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Buddhism wisdom with Shifu Shi Yanjun and Inner Peace

A tree that reaches past your embrace grows from one small seed.

A structure over nine stories high begins with a handful of earth.

A journey of a thousand miles starts with a single step.”

(Dao Te Ching 64)

What inner peace does it mean to you? How did you start searching for your inner peace?

My journey started with an understanding of my place in the world. Inner peace is not based on me changing the world but on me changing myself. When you try to change others or changing the world, you feel exhausted and disillusioned. 

The search starts with who you are. Do not look to become someone else. Many people search for enlightenment or wish to become monks by purchasing programs and books and getting certified into different fields they do not understand. They still feel an inner conflict. However, finally, they realize they still cannot find inner peace. 

For many, daily life is about competition, confrontation, doing more, fear of not being good enough at work, home, parents, and lovers. The work-life is stressful. The marriage is stressful. The kids’ needs are not met; therefore, more stress. The life we live is uncertain, and the economy is in trouble. The future is uncertain. There is a constant struggle between the life we wish to live and the life we are living. We live in a conflict between what we want and what we need.

All these are hard to control and predict. On the other hand, we can control ourselves. We can control what enters our minds, hearts, and mouth—taking responsibility for our own lives, having goals and a plan of action.

A shift in our attitude can lead to inner peace in the present moment. We can take effective action by seeing the larger patterns, moving beyond competition to cooperation, harmonizing with the natural principles underlying all existence from the smallest cell to the most significant social organism.

How can you take responsibility for your life right now? Self-assess all the areas of your life where you struggle. 

Think about the following statements:

  1. My body breaks down. It’s full of tension. I cannot sleep at night. I often have pains and aches. I get easily injured, I crave sugar, alcohol, drugs, I feel ugly, I am fat, I’m too old, I’m too weak, I have no strength or power.  
  2. I do not have enough time. I’m stressed at work, too much tension, I am insecure, I’m in a rat race, I cannot give up my work because I have to pay the bills, I’m anxious, I’m bored and uninspired, my boss manipulates me, nobody understands and respects me.
  3. I’m not confident in my relationship. I feel angry. I am not understood, I am taken for granted, I’m jealous, I am fearful.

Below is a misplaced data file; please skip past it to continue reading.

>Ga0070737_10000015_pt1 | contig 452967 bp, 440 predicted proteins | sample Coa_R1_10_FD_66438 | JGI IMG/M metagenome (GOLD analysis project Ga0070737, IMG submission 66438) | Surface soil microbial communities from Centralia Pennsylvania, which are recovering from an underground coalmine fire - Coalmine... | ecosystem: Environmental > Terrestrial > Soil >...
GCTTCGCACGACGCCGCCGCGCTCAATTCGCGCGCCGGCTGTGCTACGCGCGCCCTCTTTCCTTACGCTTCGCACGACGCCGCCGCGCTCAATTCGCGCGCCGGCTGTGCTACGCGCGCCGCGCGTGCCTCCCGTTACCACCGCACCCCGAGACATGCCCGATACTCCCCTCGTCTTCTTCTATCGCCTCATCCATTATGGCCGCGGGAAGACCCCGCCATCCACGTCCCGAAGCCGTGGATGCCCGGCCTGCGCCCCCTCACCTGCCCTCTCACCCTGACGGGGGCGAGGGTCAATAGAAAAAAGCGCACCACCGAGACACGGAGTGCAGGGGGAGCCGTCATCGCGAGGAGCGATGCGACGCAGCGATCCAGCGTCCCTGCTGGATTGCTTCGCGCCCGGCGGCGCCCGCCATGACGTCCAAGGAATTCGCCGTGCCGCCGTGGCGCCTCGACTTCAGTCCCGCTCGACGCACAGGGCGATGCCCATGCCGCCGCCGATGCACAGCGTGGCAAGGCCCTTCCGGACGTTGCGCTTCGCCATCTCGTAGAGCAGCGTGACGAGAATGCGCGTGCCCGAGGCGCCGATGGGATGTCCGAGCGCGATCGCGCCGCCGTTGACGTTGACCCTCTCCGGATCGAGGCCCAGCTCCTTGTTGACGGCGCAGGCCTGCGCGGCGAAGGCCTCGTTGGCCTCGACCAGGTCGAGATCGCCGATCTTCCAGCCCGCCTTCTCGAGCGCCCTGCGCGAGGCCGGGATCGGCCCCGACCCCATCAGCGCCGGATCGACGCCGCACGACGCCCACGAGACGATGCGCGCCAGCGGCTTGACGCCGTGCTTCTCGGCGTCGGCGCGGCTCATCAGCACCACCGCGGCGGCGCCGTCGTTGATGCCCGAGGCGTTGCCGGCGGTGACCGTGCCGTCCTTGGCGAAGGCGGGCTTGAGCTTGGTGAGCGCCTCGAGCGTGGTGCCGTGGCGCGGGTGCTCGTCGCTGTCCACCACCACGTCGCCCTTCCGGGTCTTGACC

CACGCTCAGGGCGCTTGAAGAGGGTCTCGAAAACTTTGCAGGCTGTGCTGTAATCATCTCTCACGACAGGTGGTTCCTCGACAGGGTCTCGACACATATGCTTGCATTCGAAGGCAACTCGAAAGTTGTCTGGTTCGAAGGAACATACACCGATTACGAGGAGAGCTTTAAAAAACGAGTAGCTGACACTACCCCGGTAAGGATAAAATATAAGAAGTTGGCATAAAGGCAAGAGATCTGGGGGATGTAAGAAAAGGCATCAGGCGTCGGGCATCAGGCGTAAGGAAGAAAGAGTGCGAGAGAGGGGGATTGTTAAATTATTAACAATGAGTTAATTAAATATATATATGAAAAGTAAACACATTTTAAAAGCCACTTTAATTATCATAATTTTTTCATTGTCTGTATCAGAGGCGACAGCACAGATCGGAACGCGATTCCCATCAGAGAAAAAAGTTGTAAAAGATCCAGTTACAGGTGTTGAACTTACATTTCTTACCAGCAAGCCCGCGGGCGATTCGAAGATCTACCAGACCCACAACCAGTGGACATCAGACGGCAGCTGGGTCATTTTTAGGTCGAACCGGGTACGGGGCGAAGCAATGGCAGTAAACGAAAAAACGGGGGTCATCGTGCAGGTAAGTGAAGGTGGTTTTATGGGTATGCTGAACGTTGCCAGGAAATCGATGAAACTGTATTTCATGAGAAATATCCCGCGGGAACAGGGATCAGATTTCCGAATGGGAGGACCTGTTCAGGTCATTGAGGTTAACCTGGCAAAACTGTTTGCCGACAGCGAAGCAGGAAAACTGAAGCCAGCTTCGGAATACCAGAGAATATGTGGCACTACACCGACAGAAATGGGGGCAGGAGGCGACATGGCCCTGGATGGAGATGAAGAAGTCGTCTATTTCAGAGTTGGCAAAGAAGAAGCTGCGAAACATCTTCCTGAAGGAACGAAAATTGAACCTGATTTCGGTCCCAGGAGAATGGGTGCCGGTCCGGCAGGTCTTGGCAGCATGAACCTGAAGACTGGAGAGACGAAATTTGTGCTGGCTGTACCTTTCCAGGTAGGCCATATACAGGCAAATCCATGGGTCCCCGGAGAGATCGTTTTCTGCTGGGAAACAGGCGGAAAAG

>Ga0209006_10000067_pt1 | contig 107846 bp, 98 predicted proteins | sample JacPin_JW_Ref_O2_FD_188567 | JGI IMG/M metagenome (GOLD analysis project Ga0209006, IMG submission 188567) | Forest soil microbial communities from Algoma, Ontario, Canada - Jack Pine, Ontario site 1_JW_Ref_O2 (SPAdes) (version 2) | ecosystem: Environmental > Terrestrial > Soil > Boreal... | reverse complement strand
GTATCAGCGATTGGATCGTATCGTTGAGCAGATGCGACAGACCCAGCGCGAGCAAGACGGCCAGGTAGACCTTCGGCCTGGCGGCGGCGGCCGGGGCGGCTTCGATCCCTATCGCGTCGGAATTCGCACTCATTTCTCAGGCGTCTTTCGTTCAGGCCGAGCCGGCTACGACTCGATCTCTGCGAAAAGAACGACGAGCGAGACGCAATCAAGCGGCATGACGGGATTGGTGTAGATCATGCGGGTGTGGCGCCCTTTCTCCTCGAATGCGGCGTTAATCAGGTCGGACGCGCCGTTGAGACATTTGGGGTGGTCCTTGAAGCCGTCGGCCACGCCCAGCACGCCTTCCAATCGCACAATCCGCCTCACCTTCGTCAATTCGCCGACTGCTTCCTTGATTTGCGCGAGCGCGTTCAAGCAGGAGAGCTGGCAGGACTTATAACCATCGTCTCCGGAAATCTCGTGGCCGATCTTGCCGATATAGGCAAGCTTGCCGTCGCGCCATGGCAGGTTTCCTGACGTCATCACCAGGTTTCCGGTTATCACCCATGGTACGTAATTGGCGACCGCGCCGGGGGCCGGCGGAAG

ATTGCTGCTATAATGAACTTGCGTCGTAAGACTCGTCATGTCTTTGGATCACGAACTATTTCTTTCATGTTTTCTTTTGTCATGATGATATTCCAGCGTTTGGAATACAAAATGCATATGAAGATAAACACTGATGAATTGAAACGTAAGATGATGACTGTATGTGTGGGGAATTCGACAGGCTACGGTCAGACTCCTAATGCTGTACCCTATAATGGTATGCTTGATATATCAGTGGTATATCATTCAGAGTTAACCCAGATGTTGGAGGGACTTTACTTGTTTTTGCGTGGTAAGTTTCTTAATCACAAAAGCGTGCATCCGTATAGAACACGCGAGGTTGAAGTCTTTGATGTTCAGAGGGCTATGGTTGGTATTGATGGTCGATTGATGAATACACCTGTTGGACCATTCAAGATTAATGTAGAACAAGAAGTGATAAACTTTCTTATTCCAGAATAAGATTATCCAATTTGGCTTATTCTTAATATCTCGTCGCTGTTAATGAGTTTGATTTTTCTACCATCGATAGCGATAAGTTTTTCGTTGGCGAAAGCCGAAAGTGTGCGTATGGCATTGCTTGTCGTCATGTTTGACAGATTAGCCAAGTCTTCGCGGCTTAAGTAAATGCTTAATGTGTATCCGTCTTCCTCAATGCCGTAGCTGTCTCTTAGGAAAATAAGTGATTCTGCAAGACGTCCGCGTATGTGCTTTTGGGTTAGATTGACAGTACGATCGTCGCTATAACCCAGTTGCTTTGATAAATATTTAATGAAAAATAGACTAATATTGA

4. In my family, I do not have enough time. I’m overworked. I am not appreciated. It’s too much work, and nobody helps me.
  5. I have no money, too many bills. I have no money left for the holidays. I’m guilty if I spend something for myself. I have too many obligations.
  6. I’m confused. I do not have enough time to do what I love. I tried million times, and nothing worked. I am trapped. I rather please others than myself. I am not good enough. I’m depressed. I procrastinate. If I do something for myself, I feel guilty. I’m worried about tomorrow. I worry about political issues and health issues. The pollution is too much—too many killings. I cannot do anything right. I have no power to change anything.

 

All the statements above can make everyone go insane. However, it is not a peaceful place to live. The statements above turn people into powerless, defensive, and blaming others. No matter what conflict you have right now, shift your attitude or change the glasses you see the world through. It’s not about the situation you are in but the way you look at it.

Humans are an integral part of nature and can only function properly when in balance. No matter our religious background, nationality, or race, we learn to think holistically by respecting nature and the life cycles. Learning that change is natural, you will learn to live through the cycles of change. Change and conflict are natural parts of life cycles. Life has many options. Flow with change, get creative and resourceful. Focus on solutions as a development rather than problems. Solving problems is the path to enlightenment. 

“Wise people seek solutions;

The ignorant, only cast blame.”

(Dao Te Ching 79)

In far too many interpersonal and international conflicts, people become so busy blaming others and defending their egos that they forget to solve the problem. 

Amituofo

Shifu Shi Yanjun

Shifu Shi Yanjun

Head Coach of the Shaolin Warrior Monks of Shaolin Temple Yunnan. 34th Generation Shaolin Warrior Monk & 17th Generation Disciple of Meihua Quan